Volume 94, Issue 99

Tuesday, March 27, 2001


NEWS

Code of Conduct gets Senate's OK

Refugee camp staged in UCC

CFS lawsuit grows - UBC, Queen's, Alberta named

Fed funding lost to big schools

Ontario creating 57,000 new summer jobs for April

Don't steal parking discs

Briefs

Corroded Disorder

Code of Conduct gets Senate's OK

By Wes Brown
Gazette Staff

Recommendations by the ad hoc Senate committee to review the draft Code of Student Conduct were voted on at last Friday's Senate meeting, and while 9 out of the 10 ad hoc committee's suggestions passed, one proposed change failed to get the support of the majority.

Of the original nine recommendations, committee chair Chris Sinal said section 'H', clauses referring to the use of legal counsel and an appeals process, was split up and passed separately. Only section 'B', a clause that would have excluded 'student groups' under the code, was not approved by the Senate, he added.

"Senate felt the university's legal interests were very important and some of the points raised weighed heavily on the minds of senators," he said.

Still, Sinal, who is also the University Students' Council VP-student affairs, said he was pleased the majority of the committee's recommendations were passed. "Senate seemed very receptive and there was good debate on the floor, and that's exactly what this committee was put in place for."

Roma Harris, Western's Vice Provost and Registrar, said she, VP-administration Peter Mercer and other senators shared concerns that the scope of the code would be too narrow if recommendation 'b' had passed, since it would remove existing general wording about 'student groups' being subject to the code's rules concerning off campus behaviour.

"Not to include points like this defeats the purpose of the interests a code like this is trying to establish," she said. "We understand why some students are wary of including those concerns, but we will continue to suggest these issues so that this code will be treated with respect."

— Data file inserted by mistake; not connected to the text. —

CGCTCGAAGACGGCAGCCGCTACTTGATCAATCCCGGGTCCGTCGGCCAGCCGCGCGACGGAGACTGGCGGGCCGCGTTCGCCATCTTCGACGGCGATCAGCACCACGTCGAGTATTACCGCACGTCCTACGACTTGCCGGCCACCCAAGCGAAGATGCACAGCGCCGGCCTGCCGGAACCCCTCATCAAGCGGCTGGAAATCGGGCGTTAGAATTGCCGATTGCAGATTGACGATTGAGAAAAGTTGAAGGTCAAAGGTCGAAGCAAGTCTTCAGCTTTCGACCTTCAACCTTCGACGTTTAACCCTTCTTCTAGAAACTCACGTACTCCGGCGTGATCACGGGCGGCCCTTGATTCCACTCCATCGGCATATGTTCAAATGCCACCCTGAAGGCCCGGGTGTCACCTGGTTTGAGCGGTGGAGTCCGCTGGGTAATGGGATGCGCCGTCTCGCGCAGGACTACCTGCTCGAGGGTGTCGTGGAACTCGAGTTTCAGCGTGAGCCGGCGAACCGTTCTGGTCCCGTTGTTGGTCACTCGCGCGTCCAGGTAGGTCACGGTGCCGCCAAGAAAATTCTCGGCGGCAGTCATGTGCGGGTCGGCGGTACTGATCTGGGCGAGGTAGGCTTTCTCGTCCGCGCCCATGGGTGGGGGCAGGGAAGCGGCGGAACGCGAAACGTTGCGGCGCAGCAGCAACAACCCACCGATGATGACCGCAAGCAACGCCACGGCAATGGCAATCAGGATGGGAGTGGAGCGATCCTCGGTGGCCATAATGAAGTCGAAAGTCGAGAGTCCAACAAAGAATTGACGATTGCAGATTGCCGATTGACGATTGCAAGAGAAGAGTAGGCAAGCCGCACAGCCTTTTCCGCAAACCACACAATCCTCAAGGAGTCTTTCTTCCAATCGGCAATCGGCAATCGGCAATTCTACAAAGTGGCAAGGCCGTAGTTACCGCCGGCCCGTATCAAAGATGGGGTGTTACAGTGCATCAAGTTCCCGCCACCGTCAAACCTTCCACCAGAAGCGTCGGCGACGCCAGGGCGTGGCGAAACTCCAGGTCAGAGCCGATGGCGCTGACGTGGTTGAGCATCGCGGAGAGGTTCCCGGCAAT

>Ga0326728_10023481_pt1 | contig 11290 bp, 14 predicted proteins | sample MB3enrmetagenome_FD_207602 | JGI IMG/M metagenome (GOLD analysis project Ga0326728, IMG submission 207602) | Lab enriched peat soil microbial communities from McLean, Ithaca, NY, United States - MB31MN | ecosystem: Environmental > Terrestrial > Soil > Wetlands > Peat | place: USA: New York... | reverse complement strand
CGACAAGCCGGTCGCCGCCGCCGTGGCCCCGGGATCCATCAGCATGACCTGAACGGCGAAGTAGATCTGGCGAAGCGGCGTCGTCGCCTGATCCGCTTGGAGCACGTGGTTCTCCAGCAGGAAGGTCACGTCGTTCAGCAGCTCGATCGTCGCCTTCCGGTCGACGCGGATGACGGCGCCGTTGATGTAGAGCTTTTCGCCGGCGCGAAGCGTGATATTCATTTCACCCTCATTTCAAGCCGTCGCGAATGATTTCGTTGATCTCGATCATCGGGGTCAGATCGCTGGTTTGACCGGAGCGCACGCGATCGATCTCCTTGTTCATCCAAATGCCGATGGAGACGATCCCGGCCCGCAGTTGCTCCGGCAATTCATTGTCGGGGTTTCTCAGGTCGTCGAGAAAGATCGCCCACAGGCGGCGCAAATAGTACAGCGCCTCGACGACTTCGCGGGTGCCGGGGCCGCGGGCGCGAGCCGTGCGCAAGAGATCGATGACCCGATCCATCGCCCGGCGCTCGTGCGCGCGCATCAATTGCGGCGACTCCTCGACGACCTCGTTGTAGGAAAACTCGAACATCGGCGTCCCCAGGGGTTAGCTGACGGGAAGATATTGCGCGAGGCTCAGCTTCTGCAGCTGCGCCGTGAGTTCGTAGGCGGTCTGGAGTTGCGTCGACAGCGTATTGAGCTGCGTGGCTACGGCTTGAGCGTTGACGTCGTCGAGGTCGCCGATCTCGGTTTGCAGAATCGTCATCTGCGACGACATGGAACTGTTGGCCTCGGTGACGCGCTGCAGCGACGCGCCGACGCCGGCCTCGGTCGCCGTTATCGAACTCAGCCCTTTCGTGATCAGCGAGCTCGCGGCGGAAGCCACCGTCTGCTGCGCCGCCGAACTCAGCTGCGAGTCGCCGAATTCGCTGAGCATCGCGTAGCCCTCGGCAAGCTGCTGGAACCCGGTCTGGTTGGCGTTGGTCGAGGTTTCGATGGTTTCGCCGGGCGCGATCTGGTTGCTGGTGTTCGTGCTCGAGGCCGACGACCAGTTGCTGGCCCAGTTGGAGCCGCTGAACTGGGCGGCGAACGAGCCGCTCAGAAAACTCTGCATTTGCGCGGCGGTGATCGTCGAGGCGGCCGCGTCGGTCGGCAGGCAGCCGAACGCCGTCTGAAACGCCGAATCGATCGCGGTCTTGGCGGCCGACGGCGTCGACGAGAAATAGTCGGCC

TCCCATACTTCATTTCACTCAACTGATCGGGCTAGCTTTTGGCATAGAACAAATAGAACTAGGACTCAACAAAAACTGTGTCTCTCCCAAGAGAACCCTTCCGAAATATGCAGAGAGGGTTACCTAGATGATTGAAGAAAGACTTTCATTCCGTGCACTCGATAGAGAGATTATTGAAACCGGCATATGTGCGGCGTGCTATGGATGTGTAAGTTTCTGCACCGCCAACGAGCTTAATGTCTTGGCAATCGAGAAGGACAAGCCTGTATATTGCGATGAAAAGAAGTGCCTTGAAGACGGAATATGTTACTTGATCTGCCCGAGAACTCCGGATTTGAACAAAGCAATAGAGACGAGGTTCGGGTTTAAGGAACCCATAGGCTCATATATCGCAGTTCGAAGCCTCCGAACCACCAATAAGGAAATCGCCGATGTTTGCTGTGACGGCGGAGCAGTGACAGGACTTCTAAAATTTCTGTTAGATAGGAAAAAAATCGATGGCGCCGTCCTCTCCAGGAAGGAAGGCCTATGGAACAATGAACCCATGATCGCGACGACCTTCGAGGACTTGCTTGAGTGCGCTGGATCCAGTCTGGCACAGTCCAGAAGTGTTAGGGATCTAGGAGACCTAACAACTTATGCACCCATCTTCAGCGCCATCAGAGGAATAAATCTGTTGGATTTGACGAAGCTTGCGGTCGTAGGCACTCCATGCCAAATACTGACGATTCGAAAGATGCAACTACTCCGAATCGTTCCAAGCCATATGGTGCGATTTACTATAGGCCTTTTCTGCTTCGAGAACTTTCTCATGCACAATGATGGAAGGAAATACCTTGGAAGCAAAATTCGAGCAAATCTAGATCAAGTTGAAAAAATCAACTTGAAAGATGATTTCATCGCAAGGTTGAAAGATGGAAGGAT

University Students' Council president Dave Braun, said he had mixed feelings at the end of Friday's meeting because while some of the committee's USC-supported proposals were adopted, a crucial one was not. "Unfortunately, students still have certain issues that stop [the USC] from supporting the current code," he said.

He added the removal of the term 'student groups' from section 'B' of the code would make sense because it is not sufficient or necessary to draw a connection between the student and the university.

"There's still a month and a half until it goes to [the Board of Governors] and the USC will be making a presentation to [the BOG's Campus and Community Affairs Committee] before then," Braun said.

Neil Kapoor, chair of the Student Caucus on Governance, also said it was disappointing the code would still regulate the off campus conduct of student groups. "It just doesn't make sense in a student code of conduct to group everyone together," he said.

Kapoor said he hoped the BOG would respect Senate's recommendations during their consideration of the code.

Harris said the members of CCAC now have a chance to review the code both in its original form and with the recommendations Senate passed on Friday.

Sinal said he felt the work the committee did will act as a sober second thought as the code continues on to both the CCAC and BOG.


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